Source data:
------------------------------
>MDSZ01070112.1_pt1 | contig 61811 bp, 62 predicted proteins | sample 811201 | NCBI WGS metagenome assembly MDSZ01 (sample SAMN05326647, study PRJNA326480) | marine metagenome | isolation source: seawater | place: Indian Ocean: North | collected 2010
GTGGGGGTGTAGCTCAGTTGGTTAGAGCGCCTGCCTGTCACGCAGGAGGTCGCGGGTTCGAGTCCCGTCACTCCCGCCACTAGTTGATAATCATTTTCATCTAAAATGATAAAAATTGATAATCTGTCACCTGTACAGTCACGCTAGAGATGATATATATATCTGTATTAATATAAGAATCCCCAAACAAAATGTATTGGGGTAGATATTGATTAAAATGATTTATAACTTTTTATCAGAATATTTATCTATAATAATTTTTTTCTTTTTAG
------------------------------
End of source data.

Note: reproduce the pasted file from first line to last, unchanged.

>MDSZ01070112.1_pt1 | contig 61811 bp, 62 predicted proteins | sample 811201 | NCBI WGS metagenome assembly MDSZ01 (sample SAMN05326647, study PRJNA326480) | marine metagenome | isolation source: seawater | place: Indian Ocean: North | collected 2010
GTGGGGGTGTAGCTCAGTTGGTTAGAGCGCCTGCCTGTCACGCAGGAGGTCGCGGGTTCGAGTCCCGTCACTCCCGCCACTAGTTGATAATCATTTTCATCTAAAATGATAAAAATTGATAATCTGTCACCTGTACAGTCACGCTAGAGATGATATATATATCTGTATTAATATAAGAATCCCCAAACAAAATGTATTGGGGTAGATATTGATTAAAATGATTTATAACTTTTTATCAGAATATTTATCTATAATAATTTTTTTCTTTTTAG